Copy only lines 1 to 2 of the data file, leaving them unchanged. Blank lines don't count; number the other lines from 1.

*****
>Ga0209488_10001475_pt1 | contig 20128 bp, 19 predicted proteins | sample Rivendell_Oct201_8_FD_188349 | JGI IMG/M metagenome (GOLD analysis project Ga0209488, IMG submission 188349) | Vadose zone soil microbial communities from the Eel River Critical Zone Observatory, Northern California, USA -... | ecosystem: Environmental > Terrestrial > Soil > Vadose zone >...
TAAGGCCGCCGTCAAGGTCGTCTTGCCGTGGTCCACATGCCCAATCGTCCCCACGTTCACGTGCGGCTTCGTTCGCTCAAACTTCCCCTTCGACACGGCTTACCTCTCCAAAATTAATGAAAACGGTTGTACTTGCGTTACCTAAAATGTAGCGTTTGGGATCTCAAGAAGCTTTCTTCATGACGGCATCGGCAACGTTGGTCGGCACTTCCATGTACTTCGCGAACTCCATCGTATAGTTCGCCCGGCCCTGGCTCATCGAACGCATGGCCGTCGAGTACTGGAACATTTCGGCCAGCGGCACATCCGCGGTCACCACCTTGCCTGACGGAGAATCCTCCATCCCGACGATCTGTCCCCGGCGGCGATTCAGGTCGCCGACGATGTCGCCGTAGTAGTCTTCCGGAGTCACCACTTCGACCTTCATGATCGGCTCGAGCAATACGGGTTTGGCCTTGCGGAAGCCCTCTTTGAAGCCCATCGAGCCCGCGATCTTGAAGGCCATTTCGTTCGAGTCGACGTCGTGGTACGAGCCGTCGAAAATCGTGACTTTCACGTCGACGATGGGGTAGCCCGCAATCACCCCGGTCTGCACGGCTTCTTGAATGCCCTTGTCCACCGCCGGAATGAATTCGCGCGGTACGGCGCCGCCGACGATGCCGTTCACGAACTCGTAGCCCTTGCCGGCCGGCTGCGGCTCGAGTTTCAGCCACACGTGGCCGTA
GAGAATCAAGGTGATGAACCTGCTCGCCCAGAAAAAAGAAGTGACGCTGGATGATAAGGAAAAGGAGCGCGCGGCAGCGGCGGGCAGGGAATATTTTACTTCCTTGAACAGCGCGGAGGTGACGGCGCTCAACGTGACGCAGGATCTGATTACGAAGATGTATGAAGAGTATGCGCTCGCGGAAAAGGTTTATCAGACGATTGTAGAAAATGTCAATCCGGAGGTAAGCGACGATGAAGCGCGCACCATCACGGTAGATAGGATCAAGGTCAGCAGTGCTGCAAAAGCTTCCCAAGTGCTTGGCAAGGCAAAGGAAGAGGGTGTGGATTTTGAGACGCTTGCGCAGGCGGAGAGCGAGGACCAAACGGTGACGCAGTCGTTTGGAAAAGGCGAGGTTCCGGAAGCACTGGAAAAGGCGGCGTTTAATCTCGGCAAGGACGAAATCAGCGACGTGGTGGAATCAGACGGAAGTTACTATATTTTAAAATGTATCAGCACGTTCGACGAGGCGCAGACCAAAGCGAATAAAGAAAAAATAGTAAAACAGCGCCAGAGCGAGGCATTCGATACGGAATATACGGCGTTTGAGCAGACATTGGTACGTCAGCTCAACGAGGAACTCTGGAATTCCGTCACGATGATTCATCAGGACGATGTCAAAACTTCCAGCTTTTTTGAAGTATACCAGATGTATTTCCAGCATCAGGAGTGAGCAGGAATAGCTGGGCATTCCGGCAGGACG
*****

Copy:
>Ga0209488_10001475_pt1 | contig 20128 bp, 19 predicted proteins | sample Rivendell_Oct201_8_FD_188349 | JGI IMG/M metagenome (GOLD analysis project Ga0209488, IMG submission 188349) | Vadose zone soil microbial communities from the Eel River Critical Zone Observatory, Northern California, USA -... | ecosystem: Environmental > Terrestrial > Soil > Vadose zone >...
TAAGGCCGCCGTCAAGGTCGTCTTGCCGTGGTCCACATGCCCAATCGTCCCCACGTTCACGTGCGGCTTCGTTCGCTCAAACTTCCCCTTCGACACGGCTTACCTCTCCAAAATTAATGAAAACGGTTGTACTTGCGTTACCTAAAATGTAGCGTTTGGGATCTCAAGAAGCTTTCTTCATGACGGCATCGGCAACGTTGGTCGGCACTTCCATGTACTTCGCGAACTCCATCGTATAGTTCGCCCGGCCCTGGCTCATCGAACGCATGGCCGTCGAGTACTGGAACATTTCGGCCAGCGGCACATCCGCGGTCACCACCTTGCCTGACGGAGAATCCTCCATCCCGACGATCTGTCCCCGGCGGCGATTCAGGTCGCCGACGATGTCGCCGTAGTAGTCTTCCGGAGTCACCACTTCGACCTTCATGATCGGCTCGAGCAATACGGGTTTGGCCTTGCGGAAGCCCTCTTTGAAGCCCATCGAGCCCGCGATCTTGAAGGCCATTTCGTTCGAGTCGACGTCGTGGTACGAGCCGTCGAAAATCGTGACTTTCACGTCGACGATGGGGTAGCCCGCAATCACCCCGGTCTGCACGGCTTCTTGAATGCCCTTGTCCACCGCCGGAATGAATTCGCGCGGTACGGCGCCGCCGACGATGCCGTTCACGAACTCGTAGCCCTTGCCGGCCGGCTGCGGCTCGAGTTTCAGCCACACGTGGCCGTA